With the Yonex All England kick-starting the MetLife BWF World Superseries season, the attention might be on players like Carolina Marin and Saina Nehwal, but No.6 seed Ratchanok Intanon will be quietly optimistic.
A title at home – the Princess Sirivannavari Thailand Masters last month – was perfect preparation for bigger battles ahead, and the Thai does believe she is in position for strong performances at the majors this year.
Intanon will begin her campaign in Birmingham against OUE Singapore Open champion Sun Yu (China), followed by either Kirsty Gilmour (Scotland) or Akane Yamaguchi (Japan). A quarter-final date against Spaniard Marin would be on the cards if she emerges unscathed from her first two rounds.
Intanon concedes the difficulty of emerging champion in a discipline that has become fiercely competitive.
“Now, even Chinese players can lose in the first round of competitions,” says Intanon. “Countries such as Japan, India, Korea have rising stars and good, high level players. We beat the Chinese players now. It’s very competitive so the positions in the top 10 of the world rankings are changing all the time.”
Following her unexpected victory in the 2013 BWF World Championships, Intanon did have a long title drought, which she finally broke last year at the Badminton Asia Championships, beating China’s Li Xuerui in the final, recovering from two match points down. It’s a match she remembers vividly:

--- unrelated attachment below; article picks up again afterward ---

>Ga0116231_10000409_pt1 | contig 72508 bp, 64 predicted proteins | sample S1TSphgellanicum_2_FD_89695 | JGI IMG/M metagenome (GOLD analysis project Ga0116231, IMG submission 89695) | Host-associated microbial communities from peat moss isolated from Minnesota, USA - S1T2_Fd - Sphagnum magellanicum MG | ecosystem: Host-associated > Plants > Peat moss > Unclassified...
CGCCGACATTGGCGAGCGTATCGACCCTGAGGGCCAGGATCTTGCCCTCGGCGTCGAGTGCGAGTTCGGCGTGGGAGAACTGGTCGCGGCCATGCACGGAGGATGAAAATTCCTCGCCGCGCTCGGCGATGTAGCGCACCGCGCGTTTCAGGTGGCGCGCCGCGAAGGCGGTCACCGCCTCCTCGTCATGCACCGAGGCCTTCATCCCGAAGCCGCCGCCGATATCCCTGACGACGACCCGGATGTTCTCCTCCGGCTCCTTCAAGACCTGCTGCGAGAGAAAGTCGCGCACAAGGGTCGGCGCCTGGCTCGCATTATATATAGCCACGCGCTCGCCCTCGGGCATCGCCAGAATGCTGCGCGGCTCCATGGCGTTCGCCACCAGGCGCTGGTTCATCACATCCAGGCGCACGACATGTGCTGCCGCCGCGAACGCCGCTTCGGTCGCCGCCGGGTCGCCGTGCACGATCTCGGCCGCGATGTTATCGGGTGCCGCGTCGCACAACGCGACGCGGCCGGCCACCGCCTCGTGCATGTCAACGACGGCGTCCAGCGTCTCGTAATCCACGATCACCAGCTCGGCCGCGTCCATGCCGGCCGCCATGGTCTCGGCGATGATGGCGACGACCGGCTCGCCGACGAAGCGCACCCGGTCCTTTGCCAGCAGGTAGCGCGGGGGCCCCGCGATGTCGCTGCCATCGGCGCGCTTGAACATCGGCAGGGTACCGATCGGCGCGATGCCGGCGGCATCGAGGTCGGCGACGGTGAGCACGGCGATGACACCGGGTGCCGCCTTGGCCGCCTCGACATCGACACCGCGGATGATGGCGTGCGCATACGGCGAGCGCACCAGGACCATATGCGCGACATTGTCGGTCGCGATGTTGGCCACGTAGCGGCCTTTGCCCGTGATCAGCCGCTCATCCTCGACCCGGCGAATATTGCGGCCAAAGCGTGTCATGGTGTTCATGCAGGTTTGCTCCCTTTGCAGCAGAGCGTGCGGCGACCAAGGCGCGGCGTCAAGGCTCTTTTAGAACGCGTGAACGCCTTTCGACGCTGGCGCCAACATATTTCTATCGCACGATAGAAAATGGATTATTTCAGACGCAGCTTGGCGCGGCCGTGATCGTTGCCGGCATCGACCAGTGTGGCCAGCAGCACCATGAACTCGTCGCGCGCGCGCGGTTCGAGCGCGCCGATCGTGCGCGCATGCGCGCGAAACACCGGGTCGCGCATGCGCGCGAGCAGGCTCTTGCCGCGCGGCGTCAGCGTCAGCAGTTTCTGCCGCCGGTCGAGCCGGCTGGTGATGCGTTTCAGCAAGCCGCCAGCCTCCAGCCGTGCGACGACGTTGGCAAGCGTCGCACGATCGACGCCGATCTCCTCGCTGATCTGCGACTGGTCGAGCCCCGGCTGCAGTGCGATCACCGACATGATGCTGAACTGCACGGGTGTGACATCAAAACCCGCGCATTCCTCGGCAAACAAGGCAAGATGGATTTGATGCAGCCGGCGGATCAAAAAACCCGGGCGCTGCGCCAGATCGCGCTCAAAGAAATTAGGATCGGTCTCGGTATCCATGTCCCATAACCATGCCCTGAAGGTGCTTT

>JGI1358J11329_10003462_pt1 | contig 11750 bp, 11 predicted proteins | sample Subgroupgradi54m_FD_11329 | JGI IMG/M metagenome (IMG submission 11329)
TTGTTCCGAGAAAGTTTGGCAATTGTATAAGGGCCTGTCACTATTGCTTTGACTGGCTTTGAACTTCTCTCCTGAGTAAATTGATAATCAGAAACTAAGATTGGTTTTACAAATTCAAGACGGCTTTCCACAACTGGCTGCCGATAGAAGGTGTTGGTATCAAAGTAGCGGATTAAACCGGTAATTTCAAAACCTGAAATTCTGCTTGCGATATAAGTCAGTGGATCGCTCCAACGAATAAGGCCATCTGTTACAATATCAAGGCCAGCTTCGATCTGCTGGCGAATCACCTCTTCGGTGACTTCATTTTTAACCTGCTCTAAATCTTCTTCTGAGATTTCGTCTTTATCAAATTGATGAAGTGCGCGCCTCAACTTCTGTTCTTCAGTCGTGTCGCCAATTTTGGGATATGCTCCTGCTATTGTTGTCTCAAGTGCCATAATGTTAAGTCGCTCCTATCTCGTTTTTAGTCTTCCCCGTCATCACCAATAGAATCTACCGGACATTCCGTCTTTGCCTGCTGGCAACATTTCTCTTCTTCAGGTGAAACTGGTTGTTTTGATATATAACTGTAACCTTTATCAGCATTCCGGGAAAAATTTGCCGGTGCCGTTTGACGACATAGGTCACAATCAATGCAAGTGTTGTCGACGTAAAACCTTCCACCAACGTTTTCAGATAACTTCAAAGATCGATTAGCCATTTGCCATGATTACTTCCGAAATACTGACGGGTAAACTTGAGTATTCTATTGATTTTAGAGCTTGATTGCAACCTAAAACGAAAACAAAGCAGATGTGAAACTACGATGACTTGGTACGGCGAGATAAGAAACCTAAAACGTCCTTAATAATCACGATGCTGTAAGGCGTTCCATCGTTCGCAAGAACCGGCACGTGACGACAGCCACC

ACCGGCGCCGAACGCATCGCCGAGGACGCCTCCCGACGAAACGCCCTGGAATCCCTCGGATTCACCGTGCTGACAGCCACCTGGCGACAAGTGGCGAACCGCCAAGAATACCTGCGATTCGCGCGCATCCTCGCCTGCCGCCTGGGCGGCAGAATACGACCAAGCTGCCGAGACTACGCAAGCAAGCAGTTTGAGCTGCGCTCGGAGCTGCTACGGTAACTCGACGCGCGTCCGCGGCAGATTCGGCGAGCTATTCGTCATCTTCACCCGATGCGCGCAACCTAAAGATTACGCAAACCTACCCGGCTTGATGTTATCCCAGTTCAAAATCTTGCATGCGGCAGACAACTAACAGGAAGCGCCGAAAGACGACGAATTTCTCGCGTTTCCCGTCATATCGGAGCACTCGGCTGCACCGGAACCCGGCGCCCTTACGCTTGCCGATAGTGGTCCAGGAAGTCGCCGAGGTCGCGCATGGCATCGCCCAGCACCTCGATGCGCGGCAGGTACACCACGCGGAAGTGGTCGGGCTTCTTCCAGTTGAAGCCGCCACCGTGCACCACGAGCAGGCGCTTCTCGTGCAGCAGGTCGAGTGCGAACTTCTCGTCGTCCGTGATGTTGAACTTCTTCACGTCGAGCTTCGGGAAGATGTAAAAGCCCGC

“She won the first set and was leading the second set 20-18. At that point, I saw that courtside staff were starting to prepare for the medal ceremony. I thought, the game is not over yet, what’s the rush? I told myself, ‘It’s not over’. I won the second set to level.
In the third, my strategy was to drain her energy as I saw she was beginning to tire. So I kept the rallies long and I hit harder and kept my unforced errors low. It worked and I became champion.”
Just over a month later, the Thai went on to claim the BCA Indonesia Open, proving that she was very much in the running for the major titles.
While her performances have been overshadowed by players like Marin and Nozomi Okuhara, there is little doubt that she is one of the contenders for the Olympics. In London 2012 she was a few points away from a medal; that has long bothered her and it’s an issue she’d want to redress in Rio.
“Ever since I started playing badminton, the tournament that I’ve had the worst experience was the last Olympics,” says Intanon. “I felt awful after losing because I was in the quarter-finals and leading the game (against China’s Wang Xin). I should have won. After I lost, there were media and news reporters from Thailand. When they came to interview me, I started crying.
“For the upcoming Olympics, I think I have the potential to win a medal even though it’s very hard because every athlete also has the chance to win a medal too. But I think I’m in a good position for a medal. What I need to do is to keep my confidence high, if I can stay positive and believe I can win, I will win.”